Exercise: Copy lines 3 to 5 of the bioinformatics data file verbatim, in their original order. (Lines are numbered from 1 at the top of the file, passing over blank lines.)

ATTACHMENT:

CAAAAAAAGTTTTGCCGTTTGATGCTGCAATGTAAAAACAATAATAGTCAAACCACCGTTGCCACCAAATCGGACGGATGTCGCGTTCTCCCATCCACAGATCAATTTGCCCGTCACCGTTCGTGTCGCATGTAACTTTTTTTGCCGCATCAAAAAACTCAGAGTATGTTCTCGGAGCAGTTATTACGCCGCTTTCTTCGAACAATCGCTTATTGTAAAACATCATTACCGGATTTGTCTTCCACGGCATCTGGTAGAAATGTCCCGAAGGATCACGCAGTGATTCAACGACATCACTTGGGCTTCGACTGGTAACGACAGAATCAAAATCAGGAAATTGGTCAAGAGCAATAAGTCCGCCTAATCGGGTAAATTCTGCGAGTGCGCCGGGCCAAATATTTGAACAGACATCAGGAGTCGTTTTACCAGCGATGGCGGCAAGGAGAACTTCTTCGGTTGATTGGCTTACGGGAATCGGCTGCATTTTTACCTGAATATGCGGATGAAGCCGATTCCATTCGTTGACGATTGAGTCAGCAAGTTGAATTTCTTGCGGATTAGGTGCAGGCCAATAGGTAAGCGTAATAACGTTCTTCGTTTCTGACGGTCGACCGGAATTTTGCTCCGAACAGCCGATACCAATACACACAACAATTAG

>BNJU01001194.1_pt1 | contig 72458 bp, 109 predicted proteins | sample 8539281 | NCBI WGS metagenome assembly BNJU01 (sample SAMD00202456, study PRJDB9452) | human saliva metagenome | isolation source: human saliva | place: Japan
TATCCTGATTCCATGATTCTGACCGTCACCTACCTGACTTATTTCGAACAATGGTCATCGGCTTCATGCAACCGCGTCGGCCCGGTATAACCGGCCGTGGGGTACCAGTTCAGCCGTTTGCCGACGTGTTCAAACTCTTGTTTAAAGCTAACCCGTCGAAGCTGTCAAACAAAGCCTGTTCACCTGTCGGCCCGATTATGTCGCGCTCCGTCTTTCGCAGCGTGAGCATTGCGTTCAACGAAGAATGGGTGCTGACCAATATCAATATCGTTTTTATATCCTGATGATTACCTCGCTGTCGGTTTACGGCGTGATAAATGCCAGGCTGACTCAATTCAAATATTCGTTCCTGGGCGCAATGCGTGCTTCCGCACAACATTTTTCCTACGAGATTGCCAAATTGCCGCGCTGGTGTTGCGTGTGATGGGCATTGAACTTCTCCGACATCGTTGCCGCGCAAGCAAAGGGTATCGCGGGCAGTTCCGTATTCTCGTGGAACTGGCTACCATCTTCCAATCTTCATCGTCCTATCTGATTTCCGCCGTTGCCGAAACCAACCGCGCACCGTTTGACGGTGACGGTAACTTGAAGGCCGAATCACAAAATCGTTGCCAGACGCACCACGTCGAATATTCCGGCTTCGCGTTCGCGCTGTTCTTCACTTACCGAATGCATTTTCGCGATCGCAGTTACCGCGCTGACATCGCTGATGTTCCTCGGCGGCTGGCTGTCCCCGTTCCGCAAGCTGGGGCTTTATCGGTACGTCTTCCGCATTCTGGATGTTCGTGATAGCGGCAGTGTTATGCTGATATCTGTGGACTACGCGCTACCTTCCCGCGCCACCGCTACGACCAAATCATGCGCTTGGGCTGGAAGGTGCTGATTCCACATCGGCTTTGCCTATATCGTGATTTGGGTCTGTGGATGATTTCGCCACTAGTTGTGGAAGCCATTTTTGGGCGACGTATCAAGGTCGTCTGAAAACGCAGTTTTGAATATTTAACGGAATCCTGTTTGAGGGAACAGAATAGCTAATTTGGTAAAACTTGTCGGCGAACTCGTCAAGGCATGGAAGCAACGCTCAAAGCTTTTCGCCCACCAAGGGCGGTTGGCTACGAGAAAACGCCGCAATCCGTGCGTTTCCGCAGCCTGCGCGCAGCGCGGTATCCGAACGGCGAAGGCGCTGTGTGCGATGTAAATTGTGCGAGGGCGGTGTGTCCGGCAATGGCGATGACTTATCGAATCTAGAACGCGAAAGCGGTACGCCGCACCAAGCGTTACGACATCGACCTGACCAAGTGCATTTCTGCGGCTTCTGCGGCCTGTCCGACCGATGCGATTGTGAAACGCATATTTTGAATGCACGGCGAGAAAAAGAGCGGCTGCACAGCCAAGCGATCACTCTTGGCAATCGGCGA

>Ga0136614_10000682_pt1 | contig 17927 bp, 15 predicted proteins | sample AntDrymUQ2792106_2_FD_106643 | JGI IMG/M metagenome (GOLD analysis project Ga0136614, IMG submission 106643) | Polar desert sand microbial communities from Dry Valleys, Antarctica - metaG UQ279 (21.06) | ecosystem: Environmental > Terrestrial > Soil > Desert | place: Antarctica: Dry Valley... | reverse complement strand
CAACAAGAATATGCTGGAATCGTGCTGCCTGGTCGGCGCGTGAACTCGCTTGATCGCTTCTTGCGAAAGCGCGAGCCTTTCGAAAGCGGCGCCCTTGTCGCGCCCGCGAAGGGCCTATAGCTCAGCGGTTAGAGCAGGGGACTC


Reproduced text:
TATCCTGATTCCATGATTCTGACCGTCACCTACCTGACTTATTTCGAACAATGGTCATCGGCTTCATGCAACCGCGTCGGCCCGGTATAACCGGCCGTGGGGTACCAGTTCAGCCGTTTGCCGACGTGTTCAAACTCTTGTTTAAAGCTAACCCGTCGAAGCTGTCAAACAAAGCCTGTTCACCTGTCGGCCCGATTATGTCGCGCTCCGTCTTTCGCAGCGTGAGCATTGCGTTCAACGAAGAATGGGTGCTGACCAATATCAATATCGTTTTTATATCCTGATGATTACCTCGCTGTCGGTTTACGGCGTGATAAATGCCAGGCTGACTCAATTCAAATATTCGTTCCTGGGCGCAATGCGTGCTTCCGCACAACATTTTTCCTACGAGATTGCCAAATTGCCGCGCTGGTGTTGCGTGTGATGGGCATTGAACTTCTCCGACATCGTTGCCGCGCAAGCAAAGGGTATCGCGGGCAGTTCCGTATTCTCGTGGAACTGGCTACCATCTTCCAATCTTCATCGTCCTATCTGATTTCCGCCGTTGCCGAAACCAACCGCGCACCGTTTGACGGTGACGGTAACTTGAAGGCCGAATCACAAAATCGTTGCCAGACGCACCACGTCGAATATTCCGGCTTCGCGTTCGCGCTGTTCTTCACTTACCGAATGCATTTTCGCGATCGCAGTTACCGCGCTGACATCGCTGATGTTCCTCGGCGGCTGGCTGTCCCCGTTCCGCAAGCTGGGGCTTTATCGGTACGTCTTCCGCATTCTGGATGTTCGTGATAGCGGCAGTGTTATGCTGATATCTGTGGACTACGCGCTACCTTCCCGCGCCACCGCTACGACCAAATCATGCGCTTGGGCTGGAAGGTGCTGATTCCACATCGGCTTTGCCTATATCGTGATTTGGGTCTGTGGATGATTTCGCCACTAGTTGTGGAAGCCATTTTTGGGCGACGTATCAAGGTCGTCTGAAAACGCAGTTTTGAATATTTAACGGAATCCTGTTTGAGGGAACAGAATAGCTAATTTGGTAAAACTTGTCGGCGAACTCGTCAAGGCATGGAAGCAACGCTCAAAGCTTTTCGCCCACCAAGGGCGGTTGGCTACGAGAAAACGCCGCAATCCGTGCGTTTCCGCAGCCTGCGCGCAGCGCGGTATCCGAACGGCGAAGGCGCTGTGTGCGATGTAAATTGTGCGAGGGCGGTGTGTCCGGCAATGGCGATGACTTATCGAATCTAGAACGCGAAAGCGGTACGCCGCACCAAGCGTTACGACATCGACCTGACCAAGTGCATTTCTGCGGCTTCTGCGGCCTGTCCGACCGATGCGATTGTGAAACGCATATTTTGAATGCACGGCGAGAAAAAGAGCGGCTGCACAGCCAAGCGATCACTCTTGGCAATCGGCGA

>Ga0136614_10000682_pt1 | contig 17927 bp, 15 predicted proteins | sample AntDrymUQ2792106_2_FD_106643 | JGI IMG/M metagenome (GOLD analysis project Ga0136614, IMG submission 106643) | Polar desert sand microbial communities from Dry Valleys, Antarctica - metaG UQ279 (21.06) | ecosystem: Environmental > Terrestrial > Soil > Desert | place: Antarctica: Dry Valley... | reverse complement strand
CAACAAGAATATGCTGGAATCGTGCTGCCTGGTCGGCGCGTGAACTCGCTTGATCGCTTCTTGCGAAAGCGCGAGCCTTTCGAAAGCGGCGCCCTTGTCGCGCCCGCGAAGGGCCTATAGCTCAGCGGTTAGAGCAGGGGACTC